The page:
Clean Ocean Action has called on New Jersey environmental and health officials to hold a virtual town hall to provide updates and guidance for towns along the Navesink and Shrewsbury rivers, where massive menhaden die-offs have occurred recently.
“The cause, extent, and magnitude of the die-off is deeply concerning and raising alarm throughout the region,” COA executive director Cindy Zipf and staff scientist Swarna Muthukrishnan wrote Friday. “Feeding the concern is the lack of answers, conflicting answers, and lack of proactive response to the ever-increasing dead fish.”
Meantime, the New Jersey Department of Environmental Protection issued an update on the situation Friday. Here’s the DEP statement:
The NJ Department of Environmental Protection continues to investigate large menhaden die-offs impacting the Navesink and Shrewsbury rivers of Monmouth County. These mortality events appear to be only affecting Atlantic menhaden, an extremely abundant member of the herring family primarily harvested for bait and non-food commercial purposes. Similar largescale die-offs have been reported since the fall in coastal areas from Rhode Island to New Jersey.
Tests by the DEP’s Division of Fish and Wildlife indicate that the bacterium causing these mortalities closely resembles Vibrio anguillarum, a very common bacterium found in marine environments and one of numerous Vibrio species found in those environments. The DEP continues to work to more specifically identify the species and is working with the Atlantic States Marine Fisheries Commission and other states in the region to better understand these mortalities. However, menhaden, for reasons not understood at this time, may be particularly susceptible to infection from this bacterium. The DEP is investigating whether fluctuating water temperatures, altered menhaden migration patterns or other stressors are contributing factors.
Menhaden are typically not eaten by people or fished recreationally. There is no indication that any other fish, shellfish, bird or wildlife species are being impacted by this bacterium. It is safe to continue eating other species of fish that prey on menhaden. However, it is always advised to properly cook all fish or shellfish before consuming and to never collect and consume dead fish or any that appear ill.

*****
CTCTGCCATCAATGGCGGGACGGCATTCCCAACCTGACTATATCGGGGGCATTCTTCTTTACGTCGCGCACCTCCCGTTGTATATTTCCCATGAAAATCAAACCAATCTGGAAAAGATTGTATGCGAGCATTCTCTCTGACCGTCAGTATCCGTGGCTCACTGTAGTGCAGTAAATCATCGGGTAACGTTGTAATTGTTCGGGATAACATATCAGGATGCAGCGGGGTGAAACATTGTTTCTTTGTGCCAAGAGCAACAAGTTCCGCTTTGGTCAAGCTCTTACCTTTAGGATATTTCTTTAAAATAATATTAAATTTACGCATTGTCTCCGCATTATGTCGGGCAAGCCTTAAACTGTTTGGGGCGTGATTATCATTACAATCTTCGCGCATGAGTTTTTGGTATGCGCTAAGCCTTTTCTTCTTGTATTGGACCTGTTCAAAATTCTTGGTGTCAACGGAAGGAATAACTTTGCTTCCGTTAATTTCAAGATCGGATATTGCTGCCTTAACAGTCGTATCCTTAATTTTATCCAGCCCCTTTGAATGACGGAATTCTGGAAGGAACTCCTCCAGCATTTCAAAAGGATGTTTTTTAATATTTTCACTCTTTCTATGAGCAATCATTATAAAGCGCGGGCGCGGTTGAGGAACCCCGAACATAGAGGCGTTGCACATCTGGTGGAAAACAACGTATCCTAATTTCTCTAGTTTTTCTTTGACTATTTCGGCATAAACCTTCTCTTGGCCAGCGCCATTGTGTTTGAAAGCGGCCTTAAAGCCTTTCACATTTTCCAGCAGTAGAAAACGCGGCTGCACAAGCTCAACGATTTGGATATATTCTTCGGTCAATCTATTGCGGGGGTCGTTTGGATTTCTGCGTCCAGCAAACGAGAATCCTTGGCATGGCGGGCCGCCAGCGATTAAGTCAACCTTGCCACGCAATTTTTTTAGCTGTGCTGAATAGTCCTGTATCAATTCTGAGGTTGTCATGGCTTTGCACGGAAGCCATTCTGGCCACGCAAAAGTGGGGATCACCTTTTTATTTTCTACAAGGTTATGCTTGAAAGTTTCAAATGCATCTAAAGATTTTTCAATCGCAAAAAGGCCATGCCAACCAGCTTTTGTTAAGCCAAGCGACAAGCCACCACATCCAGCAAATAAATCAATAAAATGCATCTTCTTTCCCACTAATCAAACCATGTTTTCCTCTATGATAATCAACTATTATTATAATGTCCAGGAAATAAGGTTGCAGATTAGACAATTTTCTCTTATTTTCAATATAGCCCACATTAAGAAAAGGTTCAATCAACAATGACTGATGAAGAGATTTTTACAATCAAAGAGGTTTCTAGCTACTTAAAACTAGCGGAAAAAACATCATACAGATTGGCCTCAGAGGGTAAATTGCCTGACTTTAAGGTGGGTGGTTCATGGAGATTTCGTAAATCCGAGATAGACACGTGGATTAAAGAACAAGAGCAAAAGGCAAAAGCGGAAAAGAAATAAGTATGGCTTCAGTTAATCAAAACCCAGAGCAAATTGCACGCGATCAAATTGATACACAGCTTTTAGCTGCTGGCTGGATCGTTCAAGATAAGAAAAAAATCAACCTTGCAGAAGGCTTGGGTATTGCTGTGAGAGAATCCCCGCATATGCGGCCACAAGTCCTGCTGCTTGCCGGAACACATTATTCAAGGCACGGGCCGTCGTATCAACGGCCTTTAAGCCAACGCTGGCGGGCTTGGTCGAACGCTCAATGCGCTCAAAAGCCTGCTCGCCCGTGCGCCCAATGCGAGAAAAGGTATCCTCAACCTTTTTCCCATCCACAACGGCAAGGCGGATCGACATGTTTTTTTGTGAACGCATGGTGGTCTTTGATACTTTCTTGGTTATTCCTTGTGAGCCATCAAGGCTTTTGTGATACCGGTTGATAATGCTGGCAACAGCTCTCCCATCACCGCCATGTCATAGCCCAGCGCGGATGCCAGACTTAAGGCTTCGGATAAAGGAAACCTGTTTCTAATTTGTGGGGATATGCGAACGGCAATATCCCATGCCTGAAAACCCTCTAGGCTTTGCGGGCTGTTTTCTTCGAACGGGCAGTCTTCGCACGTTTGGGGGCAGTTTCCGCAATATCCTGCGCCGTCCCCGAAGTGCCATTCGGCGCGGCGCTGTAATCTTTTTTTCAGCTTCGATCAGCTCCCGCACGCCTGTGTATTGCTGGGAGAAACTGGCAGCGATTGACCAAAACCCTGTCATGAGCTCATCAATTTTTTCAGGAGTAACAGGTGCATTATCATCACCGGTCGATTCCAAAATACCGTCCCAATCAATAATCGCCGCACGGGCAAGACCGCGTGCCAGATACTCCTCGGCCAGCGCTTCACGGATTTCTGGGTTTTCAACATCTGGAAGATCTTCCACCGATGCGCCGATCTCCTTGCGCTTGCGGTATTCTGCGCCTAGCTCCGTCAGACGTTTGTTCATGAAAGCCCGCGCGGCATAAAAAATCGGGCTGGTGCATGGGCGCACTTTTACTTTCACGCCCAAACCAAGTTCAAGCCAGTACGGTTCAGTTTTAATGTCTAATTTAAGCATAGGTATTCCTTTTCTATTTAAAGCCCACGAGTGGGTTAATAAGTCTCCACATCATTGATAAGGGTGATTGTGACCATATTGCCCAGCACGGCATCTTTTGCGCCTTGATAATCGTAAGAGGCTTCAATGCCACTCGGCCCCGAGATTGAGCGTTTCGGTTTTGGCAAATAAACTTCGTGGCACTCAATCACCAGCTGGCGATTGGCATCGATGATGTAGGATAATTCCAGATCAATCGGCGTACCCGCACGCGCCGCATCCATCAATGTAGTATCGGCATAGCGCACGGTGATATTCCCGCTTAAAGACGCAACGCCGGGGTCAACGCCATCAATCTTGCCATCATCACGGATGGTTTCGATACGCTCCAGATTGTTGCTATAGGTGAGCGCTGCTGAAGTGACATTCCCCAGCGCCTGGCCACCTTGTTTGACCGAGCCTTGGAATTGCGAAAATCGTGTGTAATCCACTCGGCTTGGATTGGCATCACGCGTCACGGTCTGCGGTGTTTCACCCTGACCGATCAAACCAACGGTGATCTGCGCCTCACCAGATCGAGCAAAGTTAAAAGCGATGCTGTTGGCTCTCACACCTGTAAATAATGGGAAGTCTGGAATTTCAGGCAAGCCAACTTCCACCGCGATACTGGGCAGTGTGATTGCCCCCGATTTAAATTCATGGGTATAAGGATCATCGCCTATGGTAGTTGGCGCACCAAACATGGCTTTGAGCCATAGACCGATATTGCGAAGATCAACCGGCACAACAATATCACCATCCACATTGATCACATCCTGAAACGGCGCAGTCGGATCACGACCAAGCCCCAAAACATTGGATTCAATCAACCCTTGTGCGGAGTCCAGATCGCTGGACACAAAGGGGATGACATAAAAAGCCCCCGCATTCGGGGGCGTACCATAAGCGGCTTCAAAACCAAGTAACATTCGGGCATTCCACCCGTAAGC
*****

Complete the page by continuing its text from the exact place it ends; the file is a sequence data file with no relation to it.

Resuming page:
This bacterium is generally not known to be harmful to humans. However, contact with water in areas where fish die-offs are occurring should be avoided as a precaution. Handling of dead or unhealthy appearing fish should be avoided, including collecting for bait. If handling is necessary for disposal purposes, wear appropriate protection, including gloves.
Menhaden die-offs are expected to continue in the near term. The DEP will continue to provide information to local governments as appropriate and provide any public advice or advisories as necessary. The fish will naturally decompose and become part of the nutrient cycle in affected waterways. Local governments, at their discretion, may remove fish from their riverbanks.
To report a fish die-off, contact the DEP’s hotline at 877-WARN-DEP (877-927-6337).
In response, Clean Ocean Action wrote that numerous questions remain to be addressed.
“There is growing concern and more information and direction is needed to help citizens and towns safely respond to this fish die-off, especially since it appears from NJDEP researchers it may linger for months,” Zipf and Muthukrishnan wrote.
Here’s the full Clean Ocean Action letter.
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